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I’m not a police officer. I didn’t grow up hoping to wear the blue uniform, and quite frankly, there’s about a thousand jobs I’d choose before it. It takes balls, relentless aggression and that weird cop personality quirk to serve and protect successfully. So, for the safety and well-being of not only myself but every other American citizen, I elected to write stories like this instead, but just because I’m absent the skills to effectively enforce codes of conduct doesn’t mean I don’t understand why someone else would attend the academy. I’m sure there’s a whole lot of fulfillment to be found in locking criminals away and patrolling the streets. Working undercover however is a special kind of crazy that I can’t even comprehend.
It takes a borderline sociopath to pretend to be an entirely different person day-after-day. The ruse would drive most people to madness or at least convince them to act foolishly. Don’t take my word for it though, ask movies. Hollywood has been depicting these subterfuges for decades, and nearly every one of these poor characters has had a mental breakdown, downward spiral or intense, what-the-fuck-am-I-doing monologue. As I said before, I don’t know what the hell they’re doing either, but I’ll gladly keep watching their stories on screen.
A week from now on March 16th, Jonah Hill and Channing Tatum are poised to take 21 Jump Street wide. The early buzz has been very good; so, in honor of their future exploits, here are seven of Cinema Blend’s favorite law enforcement characters who went undercover…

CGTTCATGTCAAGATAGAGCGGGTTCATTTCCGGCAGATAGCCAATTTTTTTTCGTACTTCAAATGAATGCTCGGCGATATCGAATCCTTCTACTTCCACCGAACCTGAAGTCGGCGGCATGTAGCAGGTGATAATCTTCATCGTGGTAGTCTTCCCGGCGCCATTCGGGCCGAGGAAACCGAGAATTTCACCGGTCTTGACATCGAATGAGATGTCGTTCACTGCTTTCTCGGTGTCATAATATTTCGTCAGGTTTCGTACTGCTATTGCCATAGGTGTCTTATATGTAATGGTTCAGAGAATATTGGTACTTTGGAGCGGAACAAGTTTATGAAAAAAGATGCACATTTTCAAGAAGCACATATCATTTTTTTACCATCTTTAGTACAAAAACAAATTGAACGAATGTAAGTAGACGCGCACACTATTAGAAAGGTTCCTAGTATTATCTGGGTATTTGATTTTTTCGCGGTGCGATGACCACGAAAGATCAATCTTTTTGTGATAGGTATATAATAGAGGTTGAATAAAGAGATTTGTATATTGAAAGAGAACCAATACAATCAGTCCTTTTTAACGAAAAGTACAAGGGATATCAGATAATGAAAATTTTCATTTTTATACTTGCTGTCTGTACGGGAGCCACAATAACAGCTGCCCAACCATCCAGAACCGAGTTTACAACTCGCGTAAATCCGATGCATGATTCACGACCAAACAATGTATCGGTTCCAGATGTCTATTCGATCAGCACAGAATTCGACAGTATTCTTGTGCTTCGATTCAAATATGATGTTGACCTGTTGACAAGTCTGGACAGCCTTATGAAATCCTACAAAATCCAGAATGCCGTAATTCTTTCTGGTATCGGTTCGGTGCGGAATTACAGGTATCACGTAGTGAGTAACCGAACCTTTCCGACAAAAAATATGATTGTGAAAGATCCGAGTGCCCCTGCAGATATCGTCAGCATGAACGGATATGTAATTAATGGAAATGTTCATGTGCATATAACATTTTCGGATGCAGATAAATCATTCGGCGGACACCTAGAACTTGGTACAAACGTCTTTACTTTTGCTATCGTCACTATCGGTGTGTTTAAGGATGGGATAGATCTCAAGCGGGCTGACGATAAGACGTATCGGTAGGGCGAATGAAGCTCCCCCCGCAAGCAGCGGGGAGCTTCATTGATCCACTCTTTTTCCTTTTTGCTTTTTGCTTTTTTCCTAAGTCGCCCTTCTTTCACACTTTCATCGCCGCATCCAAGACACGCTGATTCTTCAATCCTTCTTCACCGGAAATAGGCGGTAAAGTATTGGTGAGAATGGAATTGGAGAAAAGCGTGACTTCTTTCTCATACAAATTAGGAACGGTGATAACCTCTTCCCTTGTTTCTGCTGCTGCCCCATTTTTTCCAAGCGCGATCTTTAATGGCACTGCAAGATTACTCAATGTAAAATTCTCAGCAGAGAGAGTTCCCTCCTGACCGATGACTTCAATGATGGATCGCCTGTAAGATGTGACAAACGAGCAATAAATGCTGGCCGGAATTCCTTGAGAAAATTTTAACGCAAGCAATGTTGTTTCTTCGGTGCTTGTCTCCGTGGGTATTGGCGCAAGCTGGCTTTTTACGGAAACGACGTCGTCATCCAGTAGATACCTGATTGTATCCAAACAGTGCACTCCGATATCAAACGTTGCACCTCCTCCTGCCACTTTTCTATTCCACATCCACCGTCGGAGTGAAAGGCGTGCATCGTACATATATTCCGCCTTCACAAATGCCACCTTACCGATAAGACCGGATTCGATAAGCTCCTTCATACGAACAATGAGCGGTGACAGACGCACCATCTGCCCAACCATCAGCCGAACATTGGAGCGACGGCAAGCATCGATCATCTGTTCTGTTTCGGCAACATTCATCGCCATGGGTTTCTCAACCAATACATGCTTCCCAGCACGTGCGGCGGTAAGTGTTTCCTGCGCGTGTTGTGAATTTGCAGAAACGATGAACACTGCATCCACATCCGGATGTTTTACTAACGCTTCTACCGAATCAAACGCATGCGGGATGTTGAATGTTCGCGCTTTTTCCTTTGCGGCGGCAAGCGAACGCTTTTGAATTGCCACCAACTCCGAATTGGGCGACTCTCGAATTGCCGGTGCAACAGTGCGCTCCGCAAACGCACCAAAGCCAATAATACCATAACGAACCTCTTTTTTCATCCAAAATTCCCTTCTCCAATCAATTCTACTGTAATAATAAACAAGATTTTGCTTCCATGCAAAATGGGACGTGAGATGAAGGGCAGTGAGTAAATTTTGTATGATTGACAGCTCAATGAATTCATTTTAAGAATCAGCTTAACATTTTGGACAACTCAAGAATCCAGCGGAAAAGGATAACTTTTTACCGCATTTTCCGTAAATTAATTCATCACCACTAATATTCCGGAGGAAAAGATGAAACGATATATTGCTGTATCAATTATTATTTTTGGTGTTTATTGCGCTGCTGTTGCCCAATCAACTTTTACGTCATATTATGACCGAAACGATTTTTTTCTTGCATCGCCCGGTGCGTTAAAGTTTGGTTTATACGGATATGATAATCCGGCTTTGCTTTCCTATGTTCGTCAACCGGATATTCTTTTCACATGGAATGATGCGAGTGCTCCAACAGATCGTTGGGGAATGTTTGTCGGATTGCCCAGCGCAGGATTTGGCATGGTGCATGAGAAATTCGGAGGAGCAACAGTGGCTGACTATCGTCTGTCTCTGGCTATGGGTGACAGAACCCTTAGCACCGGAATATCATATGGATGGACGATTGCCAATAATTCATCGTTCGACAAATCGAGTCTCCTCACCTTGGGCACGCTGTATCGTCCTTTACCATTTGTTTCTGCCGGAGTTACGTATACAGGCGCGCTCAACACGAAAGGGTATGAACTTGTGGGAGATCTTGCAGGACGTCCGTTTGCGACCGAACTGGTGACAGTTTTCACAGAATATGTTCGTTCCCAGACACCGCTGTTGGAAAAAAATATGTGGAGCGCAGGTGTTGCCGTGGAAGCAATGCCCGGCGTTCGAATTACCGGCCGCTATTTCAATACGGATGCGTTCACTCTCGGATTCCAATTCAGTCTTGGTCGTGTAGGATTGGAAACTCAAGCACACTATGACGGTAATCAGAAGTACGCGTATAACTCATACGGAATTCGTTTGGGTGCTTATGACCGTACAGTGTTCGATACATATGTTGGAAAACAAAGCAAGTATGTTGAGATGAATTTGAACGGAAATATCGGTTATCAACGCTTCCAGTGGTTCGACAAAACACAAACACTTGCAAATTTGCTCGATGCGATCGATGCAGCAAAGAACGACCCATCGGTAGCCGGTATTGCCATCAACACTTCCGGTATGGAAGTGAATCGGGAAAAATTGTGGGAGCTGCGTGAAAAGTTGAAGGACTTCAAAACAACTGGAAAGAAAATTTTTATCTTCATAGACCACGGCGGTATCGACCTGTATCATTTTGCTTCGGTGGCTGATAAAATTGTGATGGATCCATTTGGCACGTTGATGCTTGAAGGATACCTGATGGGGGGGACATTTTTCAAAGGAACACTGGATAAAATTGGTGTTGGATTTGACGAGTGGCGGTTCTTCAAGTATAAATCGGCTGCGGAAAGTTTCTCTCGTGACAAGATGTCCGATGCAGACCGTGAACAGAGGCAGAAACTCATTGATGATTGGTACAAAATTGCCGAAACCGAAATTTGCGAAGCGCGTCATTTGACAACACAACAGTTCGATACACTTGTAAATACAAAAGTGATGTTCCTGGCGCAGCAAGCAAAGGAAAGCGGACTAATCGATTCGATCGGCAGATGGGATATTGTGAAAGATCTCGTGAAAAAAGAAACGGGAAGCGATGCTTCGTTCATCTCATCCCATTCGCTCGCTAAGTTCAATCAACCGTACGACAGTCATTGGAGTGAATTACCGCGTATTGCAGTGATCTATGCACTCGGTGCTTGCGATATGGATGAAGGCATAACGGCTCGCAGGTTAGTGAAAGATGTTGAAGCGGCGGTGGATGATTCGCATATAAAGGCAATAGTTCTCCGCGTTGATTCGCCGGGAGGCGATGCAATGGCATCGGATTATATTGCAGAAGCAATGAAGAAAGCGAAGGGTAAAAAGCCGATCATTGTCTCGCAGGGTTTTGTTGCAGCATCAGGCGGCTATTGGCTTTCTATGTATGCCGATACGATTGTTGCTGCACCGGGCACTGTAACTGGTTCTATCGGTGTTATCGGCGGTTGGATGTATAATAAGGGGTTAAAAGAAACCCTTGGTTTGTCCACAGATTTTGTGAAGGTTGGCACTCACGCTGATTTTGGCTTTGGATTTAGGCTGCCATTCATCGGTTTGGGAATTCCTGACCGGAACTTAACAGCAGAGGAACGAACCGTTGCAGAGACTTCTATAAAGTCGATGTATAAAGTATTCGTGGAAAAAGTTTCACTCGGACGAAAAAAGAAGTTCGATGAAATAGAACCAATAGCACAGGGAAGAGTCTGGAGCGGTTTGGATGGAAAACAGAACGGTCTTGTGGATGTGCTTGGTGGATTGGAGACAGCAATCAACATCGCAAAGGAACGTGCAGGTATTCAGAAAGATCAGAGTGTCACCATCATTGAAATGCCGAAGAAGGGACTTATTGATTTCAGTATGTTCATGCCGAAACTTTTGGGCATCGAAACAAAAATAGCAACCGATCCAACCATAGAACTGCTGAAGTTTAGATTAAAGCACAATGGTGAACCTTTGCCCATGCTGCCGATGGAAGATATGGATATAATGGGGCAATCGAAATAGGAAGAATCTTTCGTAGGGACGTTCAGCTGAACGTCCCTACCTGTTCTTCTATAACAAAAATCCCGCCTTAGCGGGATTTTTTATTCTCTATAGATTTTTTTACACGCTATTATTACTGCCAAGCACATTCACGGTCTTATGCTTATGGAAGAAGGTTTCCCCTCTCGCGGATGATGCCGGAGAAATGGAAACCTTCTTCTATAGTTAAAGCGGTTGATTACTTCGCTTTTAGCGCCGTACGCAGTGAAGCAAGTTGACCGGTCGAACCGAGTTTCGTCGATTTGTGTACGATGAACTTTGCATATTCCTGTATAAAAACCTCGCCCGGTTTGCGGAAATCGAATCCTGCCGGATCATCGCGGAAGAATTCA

Mr. Orange In Reservoir Dogs
It took time for Freddy Newandyke to learn the lingo, time to perfect his story and time to get close to mastermind Joe Cabot. He strenuously worked to get himself to laugh at the right jokes and speak with the right inflection in his voice, but all of that training must have felt useless as he slowly bled to death in the warehouse following the botched robbery. I love his impassioned pleas to Nice Guy Eddie, hopelessly trying to convince him Mr. Blonde was planning to steal the diamonds, but even more, I love his final confession to Mr. White. He knows it’ll earn him a bullet, but somehow, that’s okay.
John Kimble In Kindergarten Cop
An ability to blend in is typically the most important quality in selecting an undercover officer for a particular job. That’s why O’Hara was originally supposed to be the teacher in Kindergarten Cop, but when circumstances impaired her ability, good ‘ol Arnie came in to achieve absurd, yet solid results. Kindergarten Cop might not be the greatest movie ever, but it’s sure as hell memorable. “It’s not a tumor!” remains a great quote, and I’ll admit I still get satisfaction out of seeing Kimble’s classroom management techniques. All in all, I’m glad this character exists, and I’ll watch Kindergarten Cop three or four more times before I die.
Johnny Utah In Point Break